It’s fairly rare that I take a second look at a documentary unless the subject matter is particularly interesting to me. (The only documentary I can think of that I’ve seen more than twice is Rob Epstein’s The Times of Harvey Milk (1984).) As a result, I met the Hendersonville Film Society’s announcement that they were showing Winged Migration with a slight groan, since I had no real desire to see it again. Don’t get me wrong, I like birds well enough, but I’m just not morbid about them. So it was a pretty pleasant surprise to find that this ambitious look at our feathered friends holds up very nicely on a second viewing.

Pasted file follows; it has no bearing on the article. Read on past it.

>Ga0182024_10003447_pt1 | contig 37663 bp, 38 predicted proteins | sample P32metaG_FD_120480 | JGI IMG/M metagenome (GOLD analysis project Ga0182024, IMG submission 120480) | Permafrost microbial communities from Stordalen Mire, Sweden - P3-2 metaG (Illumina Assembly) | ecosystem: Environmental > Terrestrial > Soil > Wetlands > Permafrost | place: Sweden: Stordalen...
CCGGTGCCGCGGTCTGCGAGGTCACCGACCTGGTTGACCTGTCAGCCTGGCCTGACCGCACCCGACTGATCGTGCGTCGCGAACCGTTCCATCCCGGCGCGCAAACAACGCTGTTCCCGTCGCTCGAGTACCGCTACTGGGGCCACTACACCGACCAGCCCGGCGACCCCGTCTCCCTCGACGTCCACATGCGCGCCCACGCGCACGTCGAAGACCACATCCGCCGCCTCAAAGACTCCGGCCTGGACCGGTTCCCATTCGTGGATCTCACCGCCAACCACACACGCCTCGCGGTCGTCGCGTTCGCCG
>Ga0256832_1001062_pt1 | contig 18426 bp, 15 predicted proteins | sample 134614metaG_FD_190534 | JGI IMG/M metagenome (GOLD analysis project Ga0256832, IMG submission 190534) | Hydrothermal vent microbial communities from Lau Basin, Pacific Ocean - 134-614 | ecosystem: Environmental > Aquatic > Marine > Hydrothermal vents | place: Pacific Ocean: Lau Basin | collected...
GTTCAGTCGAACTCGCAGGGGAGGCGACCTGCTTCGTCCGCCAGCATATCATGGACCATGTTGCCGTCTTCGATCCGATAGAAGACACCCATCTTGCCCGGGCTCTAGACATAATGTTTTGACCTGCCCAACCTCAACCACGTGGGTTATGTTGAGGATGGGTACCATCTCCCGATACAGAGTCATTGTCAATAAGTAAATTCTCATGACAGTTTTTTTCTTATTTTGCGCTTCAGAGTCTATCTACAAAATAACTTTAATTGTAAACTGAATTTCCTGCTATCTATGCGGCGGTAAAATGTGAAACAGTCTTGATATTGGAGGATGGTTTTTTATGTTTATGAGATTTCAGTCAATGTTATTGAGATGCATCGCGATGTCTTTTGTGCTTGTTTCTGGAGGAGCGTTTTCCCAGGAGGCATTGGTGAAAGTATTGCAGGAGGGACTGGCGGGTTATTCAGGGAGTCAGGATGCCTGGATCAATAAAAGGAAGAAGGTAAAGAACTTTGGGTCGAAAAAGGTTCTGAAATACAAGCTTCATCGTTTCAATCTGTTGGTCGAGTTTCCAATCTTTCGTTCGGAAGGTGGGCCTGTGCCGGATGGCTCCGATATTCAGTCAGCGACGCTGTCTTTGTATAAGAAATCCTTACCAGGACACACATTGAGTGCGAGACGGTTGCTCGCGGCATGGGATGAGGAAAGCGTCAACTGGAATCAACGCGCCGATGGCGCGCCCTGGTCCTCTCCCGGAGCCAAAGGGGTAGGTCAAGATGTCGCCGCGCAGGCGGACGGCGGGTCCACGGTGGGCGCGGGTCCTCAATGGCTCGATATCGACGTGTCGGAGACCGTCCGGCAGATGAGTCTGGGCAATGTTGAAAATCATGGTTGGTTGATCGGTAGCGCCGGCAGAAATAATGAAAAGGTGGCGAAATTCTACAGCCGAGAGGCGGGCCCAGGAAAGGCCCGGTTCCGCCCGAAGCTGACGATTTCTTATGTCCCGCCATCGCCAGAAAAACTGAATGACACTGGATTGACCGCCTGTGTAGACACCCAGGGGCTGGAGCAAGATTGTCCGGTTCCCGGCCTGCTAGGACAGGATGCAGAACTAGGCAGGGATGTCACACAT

As I did originally, I still detect a soupçon of Gallic arrogance in the fact that duck hunting is presented as the exclusive province of North America, while we are shown a little French boy rescuing a bird from industrial sludge. But it really matters very little in the final analysis. What remains are the most breathtakingly beautiful visuals of bird life you’re ever likely to see on the screen—captured with grace and surprising drama. If you’ve never seen it, it belongs on your to-see list. If you have, it’s well worth another look.